Nylons are composed of long-chain molecules, or polymers, made by linking smaller building blocks, or monomers. Most nylons are formed by reacting two types of building blocks: a diamine (which is a chemical base) and a dicarboxylic acid (which, as its name suggests, is an acid). Special types of bonds, called amide bonds (or peptide bonds), link up these monomers into long chains. The polymer is therefore classified as a polyamide (PA). The generalized reaction can be written as follows.
This diagram indicates that "n" molecules of a dicarboxylic acid (on the left) react with "n" molecules of a diamine, producing a long chain in which the two monomers take up alternate positions and are repeated "n" times. As each amide bond is formed, a molecule of water is given off, and the reaction is therefore categorized as a condensation reaction. The properties of the polymer are determined by the structures of the groups represented as R and R' in the monomers shown above.
The most common form of nylon is called Nylon 6,6, or Nylon 66, referring to the fact that the diamine (hexamethylene diamine) and the dicarboxylic acid (adipic acid) each contribute 6 carbon atoms to the polymer chain. (In the laboratory, Nylon 6,6 can also be made using adipoyl chloride instead of adipic acid.) The numerical suffixes specify the number of carbon atoms donated by each monomer—the diamine first, the dicarboxylic acid, second.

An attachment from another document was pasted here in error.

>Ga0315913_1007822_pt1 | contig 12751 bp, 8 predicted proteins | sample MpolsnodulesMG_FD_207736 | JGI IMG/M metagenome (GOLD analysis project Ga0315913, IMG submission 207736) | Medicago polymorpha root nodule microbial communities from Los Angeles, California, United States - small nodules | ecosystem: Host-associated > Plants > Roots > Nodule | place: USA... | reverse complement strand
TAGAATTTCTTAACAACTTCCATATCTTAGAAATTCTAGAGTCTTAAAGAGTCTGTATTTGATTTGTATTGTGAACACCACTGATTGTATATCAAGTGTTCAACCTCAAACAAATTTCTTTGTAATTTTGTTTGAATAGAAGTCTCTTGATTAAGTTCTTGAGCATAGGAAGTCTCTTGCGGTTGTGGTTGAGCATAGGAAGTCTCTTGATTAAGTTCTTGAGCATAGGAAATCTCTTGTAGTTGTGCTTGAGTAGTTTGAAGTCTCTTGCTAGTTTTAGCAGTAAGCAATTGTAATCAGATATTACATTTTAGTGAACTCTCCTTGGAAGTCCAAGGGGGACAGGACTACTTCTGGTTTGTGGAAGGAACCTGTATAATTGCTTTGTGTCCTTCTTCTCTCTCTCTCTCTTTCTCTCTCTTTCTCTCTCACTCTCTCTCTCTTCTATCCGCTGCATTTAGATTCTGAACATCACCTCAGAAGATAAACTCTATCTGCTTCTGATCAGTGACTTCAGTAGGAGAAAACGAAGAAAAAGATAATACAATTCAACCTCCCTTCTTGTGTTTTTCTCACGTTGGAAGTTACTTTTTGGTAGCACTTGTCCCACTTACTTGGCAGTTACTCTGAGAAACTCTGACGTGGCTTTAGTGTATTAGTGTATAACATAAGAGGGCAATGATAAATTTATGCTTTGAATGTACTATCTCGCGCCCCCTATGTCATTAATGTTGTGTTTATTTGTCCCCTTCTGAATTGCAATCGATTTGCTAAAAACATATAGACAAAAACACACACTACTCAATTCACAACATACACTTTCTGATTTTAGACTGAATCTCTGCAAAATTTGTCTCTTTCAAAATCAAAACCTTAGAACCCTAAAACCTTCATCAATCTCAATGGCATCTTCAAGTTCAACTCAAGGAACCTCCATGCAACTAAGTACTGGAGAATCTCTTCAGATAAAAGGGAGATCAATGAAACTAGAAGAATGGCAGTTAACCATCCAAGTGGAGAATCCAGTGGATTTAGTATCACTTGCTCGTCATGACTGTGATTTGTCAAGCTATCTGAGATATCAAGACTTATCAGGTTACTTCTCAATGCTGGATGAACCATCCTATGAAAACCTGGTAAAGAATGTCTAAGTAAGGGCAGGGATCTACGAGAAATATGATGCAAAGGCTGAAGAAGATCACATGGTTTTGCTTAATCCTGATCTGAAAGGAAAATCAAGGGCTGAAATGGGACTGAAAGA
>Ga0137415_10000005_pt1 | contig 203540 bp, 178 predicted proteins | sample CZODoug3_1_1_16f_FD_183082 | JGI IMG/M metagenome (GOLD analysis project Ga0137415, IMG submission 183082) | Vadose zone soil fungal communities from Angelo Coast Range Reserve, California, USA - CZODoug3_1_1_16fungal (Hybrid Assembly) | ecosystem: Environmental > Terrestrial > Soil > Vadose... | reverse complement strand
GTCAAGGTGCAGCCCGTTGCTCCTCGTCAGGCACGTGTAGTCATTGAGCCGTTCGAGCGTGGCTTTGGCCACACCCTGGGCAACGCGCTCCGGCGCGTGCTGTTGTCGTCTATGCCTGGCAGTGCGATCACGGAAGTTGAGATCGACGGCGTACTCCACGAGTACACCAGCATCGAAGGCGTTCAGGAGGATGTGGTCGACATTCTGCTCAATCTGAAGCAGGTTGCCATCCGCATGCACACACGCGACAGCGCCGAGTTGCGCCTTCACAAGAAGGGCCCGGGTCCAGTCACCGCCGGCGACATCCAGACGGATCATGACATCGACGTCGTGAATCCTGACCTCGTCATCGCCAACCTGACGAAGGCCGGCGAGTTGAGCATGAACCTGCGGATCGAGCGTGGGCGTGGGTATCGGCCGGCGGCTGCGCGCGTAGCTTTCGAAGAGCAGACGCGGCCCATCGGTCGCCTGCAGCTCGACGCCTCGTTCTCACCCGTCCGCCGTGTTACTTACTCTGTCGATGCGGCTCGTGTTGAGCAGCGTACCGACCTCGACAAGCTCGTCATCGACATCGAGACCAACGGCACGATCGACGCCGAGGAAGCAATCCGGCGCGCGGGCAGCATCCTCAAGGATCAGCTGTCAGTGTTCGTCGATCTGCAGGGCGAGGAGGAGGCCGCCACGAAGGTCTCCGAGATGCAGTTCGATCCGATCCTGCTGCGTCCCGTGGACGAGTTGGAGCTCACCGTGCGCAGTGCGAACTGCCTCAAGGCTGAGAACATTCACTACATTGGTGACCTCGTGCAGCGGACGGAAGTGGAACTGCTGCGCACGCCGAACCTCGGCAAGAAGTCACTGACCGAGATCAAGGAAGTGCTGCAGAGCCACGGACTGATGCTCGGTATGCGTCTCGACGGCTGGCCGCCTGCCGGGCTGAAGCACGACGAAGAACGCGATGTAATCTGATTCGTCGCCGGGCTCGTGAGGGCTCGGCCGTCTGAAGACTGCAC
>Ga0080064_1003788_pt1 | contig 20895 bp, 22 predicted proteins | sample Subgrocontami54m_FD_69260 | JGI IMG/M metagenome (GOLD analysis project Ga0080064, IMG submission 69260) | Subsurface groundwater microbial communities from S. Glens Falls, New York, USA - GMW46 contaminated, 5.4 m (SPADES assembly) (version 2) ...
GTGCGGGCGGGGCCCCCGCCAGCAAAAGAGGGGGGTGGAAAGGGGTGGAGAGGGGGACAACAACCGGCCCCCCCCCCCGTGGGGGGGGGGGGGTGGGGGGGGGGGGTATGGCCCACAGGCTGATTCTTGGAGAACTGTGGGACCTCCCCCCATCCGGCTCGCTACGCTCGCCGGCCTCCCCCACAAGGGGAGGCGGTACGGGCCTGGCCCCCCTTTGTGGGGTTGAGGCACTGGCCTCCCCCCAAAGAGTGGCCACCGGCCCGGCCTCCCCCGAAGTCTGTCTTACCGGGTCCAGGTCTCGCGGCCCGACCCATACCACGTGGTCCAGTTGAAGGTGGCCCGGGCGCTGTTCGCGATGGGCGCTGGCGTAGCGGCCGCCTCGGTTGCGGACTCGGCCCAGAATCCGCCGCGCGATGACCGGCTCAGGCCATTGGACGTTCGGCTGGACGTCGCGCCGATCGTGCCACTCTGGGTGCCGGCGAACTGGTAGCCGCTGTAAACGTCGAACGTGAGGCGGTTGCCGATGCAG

In synthesizing nylon, it is difficult to get the diamine (base) and diacid in exactly one-to-one proportion, and the reaction may terminate before the polymer chains are sufficiently long. To overcome this problem, a crystalline, solid "nylon salt" can be formed at room temperature, using an exact one-to-one ratio of the acid and base to neutralize each other. In practice, especially for Nylon 6,6, the monomers are often combined in a water solution. The water used to make the solution is evaporated under controlled conditions, and the increasing concentration of "salt" is polymerized by heating, until the molecules reach the desired molecular weight.